Example 10.1 (Simulate an ARCH(1) model using brute force)

To be completed

\(\blacksquare\) The rugarch package

  • Give a brief introduction to the rugarch package
Example 10.2 ( Simulate an ARCH(1) model using rugarch )

Consider the simple ARCH(1) model for returns \[\begin{align*} R_{t} & =\varepsilon_{t}=\sigma_{t}z_{t},\text{ }z_{t}\sim iid\text{ }N(0,1)\\ \sigma_{t}^{2} & =0.5+0.5R_{t-1}^{2} \end{align*}\] Here, \(\alpha_{1}=0.5<1\) so that \(R_{t}\) is covariance stationary and \(\bar{\sigma}^{2}=\omega/(1-\alpha_{1})=0.5/(1-0.5)=1.\) Using (10.9), \[ \mathrm{kurt}(R_{t})=3\frac{1-\alpha_{1}^{2}}{1-3\alpha_{1}^{2}}=3\frac{1-(0.5)^{2}}{1-3(0.5)^{2}}=9, \] so that the distribution of \(R_{t}\) has much fatter tails than the normal distribution.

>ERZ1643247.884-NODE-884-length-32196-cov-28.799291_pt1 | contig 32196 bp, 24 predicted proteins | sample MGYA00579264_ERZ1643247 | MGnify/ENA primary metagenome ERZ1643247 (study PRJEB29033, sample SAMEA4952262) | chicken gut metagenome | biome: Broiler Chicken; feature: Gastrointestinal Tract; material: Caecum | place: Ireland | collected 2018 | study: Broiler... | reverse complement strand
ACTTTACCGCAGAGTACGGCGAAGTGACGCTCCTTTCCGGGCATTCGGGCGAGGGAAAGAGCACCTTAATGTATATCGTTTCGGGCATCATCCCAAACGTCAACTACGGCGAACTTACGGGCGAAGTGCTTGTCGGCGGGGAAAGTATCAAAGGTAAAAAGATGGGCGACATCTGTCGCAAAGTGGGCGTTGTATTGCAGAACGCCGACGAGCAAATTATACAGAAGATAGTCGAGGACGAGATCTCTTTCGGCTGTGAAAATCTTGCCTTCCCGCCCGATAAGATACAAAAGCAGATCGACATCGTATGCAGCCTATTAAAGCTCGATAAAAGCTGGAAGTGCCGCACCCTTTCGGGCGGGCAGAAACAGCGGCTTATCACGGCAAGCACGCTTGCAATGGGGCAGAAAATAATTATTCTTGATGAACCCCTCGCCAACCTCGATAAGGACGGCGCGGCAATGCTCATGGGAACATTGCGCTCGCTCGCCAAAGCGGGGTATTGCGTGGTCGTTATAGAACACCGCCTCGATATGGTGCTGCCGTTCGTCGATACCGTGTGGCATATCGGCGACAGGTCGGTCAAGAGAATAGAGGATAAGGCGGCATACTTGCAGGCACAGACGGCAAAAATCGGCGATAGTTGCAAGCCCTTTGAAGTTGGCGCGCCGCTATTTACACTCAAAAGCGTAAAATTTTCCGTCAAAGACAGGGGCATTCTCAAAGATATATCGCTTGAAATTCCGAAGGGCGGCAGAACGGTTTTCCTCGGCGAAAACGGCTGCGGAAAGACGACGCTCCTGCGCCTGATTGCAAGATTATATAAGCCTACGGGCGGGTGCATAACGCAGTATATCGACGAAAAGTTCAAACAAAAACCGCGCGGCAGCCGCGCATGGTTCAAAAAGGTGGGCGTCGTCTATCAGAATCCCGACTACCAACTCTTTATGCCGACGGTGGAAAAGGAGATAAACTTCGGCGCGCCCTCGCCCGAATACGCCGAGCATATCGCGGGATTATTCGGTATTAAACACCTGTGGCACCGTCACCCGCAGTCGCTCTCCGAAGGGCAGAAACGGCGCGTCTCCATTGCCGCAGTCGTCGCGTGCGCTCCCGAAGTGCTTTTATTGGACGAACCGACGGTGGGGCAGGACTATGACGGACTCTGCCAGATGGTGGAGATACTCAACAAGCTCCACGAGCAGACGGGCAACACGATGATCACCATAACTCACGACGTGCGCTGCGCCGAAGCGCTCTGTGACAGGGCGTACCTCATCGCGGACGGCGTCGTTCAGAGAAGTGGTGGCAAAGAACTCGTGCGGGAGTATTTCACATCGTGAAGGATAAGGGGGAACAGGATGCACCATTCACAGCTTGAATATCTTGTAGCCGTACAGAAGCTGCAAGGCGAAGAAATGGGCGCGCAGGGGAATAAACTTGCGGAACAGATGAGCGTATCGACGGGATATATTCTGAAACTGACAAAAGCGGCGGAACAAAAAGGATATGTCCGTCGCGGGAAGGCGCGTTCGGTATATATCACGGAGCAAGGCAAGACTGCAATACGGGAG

The rugarch functions ugarchspec() and ugarchpath() can be used to simulate \(T=1000\) values of \(R_{t}\) and \(\sigma_{t}\) from this model.53 The ARCH(1) model is specified using the ugarchpath() function as follows

arch1.spec = ugarchspec(variance.model = list(garchOrder=c(1,0)),
                        mean.model = list(armaOrder=c(0,0)),
                        fixed.pars=list(mu = 0, omega=0.5, alpha1=0.5))

The argument fixed.pars is a list whose components give the ARCH(1) model parameters. The names of the list components match the parameters from the ARCH(1) model: mu is \(\mu\), omega is \(\omega\), and alpha1 is \(\alpha_{1}.\) Simulated values of \(R_{t}\) and \(\sigma_{t}\) are produced using the ugarchpath() function taking as input the "uGARCHspec" object arch1.spec and the number of simulations, n.sim=1000, to produce:

arch1.sim = ugarchpath(arch1.spec, n.sim=1000)
## [1] "uGARCHpath"